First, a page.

'Car PC' to keep you busy in traffic jams

You can browse the internet or use multimedia appplications when youre caught in a gridlock

There may be nothing magical about a personal computer, but if it is small enough to perch right on the headrest behind the driver's seat and allow you to browse the internet, it is certain to divert your attention from the immediate chaos and focus on some pending business.

“That is something you would wish to do, if you are an entrepreneur or a professional who can't afford to waste time,” said M A Mohamed Saliya, Managing Director of iWave Systems.

The 'Car PC' which the city-based company has designed and developed, was demonstrated recently at the Embedded Systems Conference, the global event for embedded designers at the NIMHANS Convention Centre.

The small form factor (size) of the PC makes it easy for car manufacturers and those providing cab services to incorporate seamlessly into the vehicle, without any altering of the design. The PC runs at 1.1 or 1.6 GHz speed using just 5 watts of power, one sixth of the power required to run normal PCs.

"With up to 2GB RAM, it will be easy for the passengers in the car to view multimedia contents which the driver can play through two USB ports available near his seat,” Saliya added. “Using virtualisation technology, we can install an additional monitor in the adjacent seat and let both the passengers use the system. The PC is just seven-inches wide and is compact with touch-screen keypads, which the passengers would find it convenient to use.”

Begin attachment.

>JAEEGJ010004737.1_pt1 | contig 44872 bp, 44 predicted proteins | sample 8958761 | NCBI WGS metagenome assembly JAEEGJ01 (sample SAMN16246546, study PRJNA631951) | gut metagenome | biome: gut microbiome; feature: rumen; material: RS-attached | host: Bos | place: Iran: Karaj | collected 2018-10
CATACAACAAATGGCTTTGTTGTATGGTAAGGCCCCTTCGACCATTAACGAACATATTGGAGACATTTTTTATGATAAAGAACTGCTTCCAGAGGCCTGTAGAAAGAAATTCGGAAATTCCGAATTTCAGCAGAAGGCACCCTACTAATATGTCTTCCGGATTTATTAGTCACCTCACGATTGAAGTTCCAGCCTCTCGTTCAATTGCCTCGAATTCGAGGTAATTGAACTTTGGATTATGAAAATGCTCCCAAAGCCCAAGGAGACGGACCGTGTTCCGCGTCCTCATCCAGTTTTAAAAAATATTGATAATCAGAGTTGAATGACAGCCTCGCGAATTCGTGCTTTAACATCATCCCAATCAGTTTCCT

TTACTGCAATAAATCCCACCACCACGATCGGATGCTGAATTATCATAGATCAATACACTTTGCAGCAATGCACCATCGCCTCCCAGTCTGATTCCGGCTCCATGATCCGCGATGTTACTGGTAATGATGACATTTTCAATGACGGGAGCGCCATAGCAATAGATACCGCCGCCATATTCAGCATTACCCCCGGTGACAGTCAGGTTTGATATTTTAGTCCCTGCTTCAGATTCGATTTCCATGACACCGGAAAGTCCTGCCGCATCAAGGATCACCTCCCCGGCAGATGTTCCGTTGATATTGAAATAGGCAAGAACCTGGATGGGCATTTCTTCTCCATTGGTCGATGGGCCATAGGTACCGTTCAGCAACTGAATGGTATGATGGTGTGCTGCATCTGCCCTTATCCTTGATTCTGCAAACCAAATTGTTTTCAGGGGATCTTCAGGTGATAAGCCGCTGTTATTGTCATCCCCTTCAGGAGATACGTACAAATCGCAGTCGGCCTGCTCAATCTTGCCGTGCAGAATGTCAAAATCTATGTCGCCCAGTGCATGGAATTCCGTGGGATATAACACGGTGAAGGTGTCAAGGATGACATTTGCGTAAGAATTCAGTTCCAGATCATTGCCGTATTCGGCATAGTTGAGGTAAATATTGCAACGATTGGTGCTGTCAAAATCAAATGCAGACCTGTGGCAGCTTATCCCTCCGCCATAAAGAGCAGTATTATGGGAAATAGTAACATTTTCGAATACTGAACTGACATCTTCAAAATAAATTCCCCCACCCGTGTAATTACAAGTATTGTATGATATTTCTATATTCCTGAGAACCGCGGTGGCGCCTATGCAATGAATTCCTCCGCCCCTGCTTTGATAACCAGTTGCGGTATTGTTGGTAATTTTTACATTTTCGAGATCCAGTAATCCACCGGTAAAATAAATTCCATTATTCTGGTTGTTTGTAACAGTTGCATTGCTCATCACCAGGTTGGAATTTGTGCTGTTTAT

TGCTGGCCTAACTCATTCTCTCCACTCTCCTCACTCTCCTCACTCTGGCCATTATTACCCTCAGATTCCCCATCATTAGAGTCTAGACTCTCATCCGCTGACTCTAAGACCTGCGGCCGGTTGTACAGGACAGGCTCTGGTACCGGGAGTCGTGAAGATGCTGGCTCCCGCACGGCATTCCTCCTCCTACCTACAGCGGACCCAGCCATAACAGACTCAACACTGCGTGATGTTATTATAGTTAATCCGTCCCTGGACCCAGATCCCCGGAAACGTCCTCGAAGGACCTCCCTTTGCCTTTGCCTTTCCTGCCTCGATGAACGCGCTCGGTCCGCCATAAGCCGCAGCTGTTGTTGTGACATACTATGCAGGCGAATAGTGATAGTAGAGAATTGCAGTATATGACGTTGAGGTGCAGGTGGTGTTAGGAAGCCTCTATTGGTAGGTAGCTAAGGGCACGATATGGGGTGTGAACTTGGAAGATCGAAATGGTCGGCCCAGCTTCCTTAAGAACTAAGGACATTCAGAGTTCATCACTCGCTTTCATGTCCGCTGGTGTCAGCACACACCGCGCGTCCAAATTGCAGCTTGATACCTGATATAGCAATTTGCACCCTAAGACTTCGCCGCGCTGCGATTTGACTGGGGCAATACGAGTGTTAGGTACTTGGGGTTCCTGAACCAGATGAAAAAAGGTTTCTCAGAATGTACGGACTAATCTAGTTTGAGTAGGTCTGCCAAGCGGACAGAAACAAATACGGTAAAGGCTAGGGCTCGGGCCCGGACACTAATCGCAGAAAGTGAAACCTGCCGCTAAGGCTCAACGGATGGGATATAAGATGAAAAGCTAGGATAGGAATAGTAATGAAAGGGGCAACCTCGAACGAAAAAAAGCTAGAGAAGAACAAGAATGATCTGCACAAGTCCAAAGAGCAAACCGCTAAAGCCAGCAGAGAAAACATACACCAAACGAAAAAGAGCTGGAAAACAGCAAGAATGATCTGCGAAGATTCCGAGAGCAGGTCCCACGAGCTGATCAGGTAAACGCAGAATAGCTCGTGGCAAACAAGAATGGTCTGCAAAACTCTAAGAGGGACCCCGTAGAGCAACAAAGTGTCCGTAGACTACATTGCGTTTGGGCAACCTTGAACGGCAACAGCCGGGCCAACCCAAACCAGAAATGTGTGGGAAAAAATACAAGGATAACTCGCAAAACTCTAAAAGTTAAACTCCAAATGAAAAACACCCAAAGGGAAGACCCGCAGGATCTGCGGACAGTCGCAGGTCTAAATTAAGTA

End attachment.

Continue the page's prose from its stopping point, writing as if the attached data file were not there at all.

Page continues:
Broadband Connectivity

With two USB ports on the driver’s side, it is also possible for passenfees to use 3-G wireless broadband to stay connected. “People have problems using laptops since they are concerned about its battery life,” Saliya said. “Since the Car PC uses minimum power drawn from the car battery, they can be assured of connectivity until they reach their destination.”

Though iWave is primarily a designing company, Saliya said it should be possible for it to collaborate with manufacturers and deliver the complete product to automobile makers in the country. “This kind of technology would be handy for cab agencies,” said Anand Parthasarathy, a Bangalore-based technology writer who has reviewed iWave's Car PC on his website India Tech Online.

“Given the amount of time people spend commuting to places like the new airport and electronic city, providing internet or multimedia access for an additional fee of Rs 100 or Rs 200 would be welcomed by all techies who would love to check their mails or chat with their clients on their way to office,” he added.

Though iWave has declined to comment on the possibility of mounting the Car PC on cabs, they hope to incorporate the technology in the newly manufactured cars. Since it consumes less power and occupies less space, it is also ideal to replace conventional PCs in cyber centres which are hard-pressed for cash to stay afloat these days.

“Though the company is not revealing the cost of the PC, the fact that they are willing to focus on Indian market suggests that it won't be so expensive,” Parthasarathy said. “When you search for similar products on the internet, you would find most of them beyond the reach of Indian car manufacturers.”

DH News Service

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